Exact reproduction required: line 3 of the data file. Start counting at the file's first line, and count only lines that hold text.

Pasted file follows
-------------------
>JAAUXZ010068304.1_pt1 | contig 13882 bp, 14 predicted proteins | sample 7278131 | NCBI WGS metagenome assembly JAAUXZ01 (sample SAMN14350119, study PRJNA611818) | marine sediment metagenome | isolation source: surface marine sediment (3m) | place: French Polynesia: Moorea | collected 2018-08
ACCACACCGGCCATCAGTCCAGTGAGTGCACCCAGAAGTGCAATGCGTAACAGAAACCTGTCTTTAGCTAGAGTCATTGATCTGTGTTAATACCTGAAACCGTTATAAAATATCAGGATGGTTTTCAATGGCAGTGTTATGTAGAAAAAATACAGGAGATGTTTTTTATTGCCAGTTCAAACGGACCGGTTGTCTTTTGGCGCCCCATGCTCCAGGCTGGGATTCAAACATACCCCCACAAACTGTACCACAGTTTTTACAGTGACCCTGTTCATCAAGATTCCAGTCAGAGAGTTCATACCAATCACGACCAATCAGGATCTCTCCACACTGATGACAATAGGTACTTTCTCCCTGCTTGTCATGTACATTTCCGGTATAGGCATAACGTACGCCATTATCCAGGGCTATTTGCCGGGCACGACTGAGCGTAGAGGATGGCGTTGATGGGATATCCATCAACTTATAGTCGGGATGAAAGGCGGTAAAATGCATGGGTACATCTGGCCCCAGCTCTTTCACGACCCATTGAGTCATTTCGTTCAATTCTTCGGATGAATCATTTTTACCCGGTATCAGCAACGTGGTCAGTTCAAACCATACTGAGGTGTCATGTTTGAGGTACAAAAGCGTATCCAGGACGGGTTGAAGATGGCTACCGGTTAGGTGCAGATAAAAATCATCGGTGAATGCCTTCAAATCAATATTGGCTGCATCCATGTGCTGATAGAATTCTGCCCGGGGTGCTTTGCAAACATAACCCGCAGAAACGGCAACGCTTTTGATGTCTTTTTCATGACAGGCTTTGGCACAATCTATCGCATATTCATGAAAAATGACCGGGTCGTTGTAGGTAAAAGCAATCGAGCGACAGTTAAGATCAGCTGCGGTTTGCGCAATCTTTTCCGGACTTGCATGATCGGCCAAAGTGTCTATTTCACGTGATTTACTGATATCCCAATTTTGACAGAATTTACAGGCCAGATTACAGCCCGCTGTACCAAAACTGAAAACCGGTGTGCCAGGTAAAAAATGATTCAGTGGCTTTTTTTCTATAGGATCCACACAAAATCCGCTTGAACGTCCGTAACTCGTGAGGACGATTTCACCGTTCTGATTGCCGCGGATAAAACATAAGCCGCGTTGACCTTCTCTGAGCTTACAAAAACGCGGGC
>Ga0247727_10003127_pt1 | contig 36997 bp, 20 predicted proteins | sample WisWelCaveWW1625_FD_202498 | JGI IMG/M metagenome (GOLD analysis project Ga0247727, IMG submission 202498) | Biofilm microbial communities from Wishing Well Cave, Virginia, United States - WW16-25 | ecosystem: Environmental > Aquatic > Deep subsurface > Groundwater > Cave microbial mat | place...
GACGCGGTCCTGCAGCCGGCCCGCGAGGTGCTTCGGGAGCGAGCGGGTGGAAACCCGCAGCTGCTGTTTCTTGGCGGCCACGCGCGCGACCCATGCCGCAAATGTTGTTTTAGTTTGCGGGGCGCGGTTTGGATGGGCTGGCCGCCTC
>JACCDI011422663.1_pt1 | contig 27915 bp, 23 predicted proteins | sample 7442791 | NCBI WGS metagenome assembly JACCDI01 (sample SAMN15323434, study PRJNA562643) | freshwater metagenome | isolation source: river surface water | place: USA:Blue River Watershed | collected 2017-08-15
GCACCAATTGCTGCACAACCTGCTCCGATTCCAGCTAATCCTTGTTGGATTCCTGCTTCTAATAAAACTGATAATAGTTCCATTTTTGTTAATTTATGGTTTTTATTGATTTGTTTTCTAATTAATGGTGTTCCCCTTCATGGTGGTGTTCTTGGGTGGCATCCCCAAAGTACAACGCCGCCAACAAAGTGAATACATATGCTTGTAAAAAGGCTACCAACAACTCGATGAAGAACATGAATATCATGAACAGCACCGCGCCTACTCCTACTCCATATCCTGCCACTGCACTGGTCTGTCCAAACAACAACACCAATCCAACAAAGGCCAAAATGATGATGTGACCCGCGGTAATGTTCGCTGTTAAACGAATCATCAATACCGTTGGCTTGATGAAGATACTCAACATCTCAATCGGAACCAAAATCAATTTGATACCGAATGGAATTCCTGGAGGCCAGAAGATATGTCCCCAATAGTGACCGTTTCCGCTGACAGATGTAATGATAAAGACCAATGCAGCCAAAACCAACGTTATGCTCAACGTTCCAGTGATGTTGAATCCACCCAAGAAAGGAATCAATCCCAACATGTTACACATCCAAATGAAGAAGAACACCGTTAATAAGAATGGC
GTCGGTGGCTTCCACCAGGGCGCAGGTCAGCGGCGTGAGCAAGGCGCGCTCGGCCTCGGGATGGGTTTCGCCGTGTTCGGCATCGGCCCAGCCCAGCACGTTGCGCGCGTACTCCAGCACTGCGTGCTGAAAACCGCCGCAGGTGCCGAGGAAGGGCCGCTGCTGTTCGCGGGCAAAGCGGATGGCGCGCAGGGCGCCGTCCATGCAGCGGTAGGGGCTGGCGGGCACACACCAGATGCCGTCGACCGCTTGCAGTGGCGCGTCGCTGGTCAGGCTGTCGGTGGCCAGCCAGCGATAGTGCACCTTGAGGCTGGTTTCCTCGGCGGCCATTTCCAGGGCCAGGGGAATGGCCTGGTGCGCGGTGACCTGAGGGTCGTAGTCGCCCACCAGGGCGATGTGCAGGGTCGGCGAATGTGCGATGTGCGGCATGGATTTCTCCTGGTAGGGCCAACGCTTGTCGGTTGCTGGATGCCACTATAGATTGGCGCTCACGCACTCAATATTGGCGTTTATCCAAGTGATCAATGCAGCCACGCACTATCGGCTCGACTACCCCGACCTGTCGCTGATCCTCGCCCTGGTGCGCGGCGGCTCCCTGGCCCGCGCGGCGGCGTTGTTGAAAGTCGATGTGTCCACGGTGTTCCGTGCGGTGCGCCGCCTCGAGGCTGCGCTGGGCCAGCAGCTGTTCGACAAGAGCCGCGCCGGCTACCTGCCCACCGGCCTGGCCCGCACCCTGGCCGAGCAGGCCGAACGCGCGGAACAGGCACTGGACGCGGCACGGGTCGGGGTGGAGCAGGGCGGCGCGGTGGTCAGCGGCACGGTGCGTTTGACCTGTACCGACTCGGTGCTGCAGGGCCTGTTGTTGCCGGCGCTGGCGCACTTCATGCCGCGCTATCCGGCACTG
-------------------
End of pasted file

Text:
>Ga0247727_10003127_pt1 | contig 36997 bp, 20 predicted proteins | sample WisWelCaveWW1625_FD_202498 | JGI IMG/M metagenome (GOLD analysis project Ga0247727, IMG submission 202498) | Biofilm microbial communities from Wishing Well Cave, Virginia, United States - WW16-25 | ecosystem: Environmental > Aquatic > Deep subsurface > Groundwater > Cave microbial mat | place...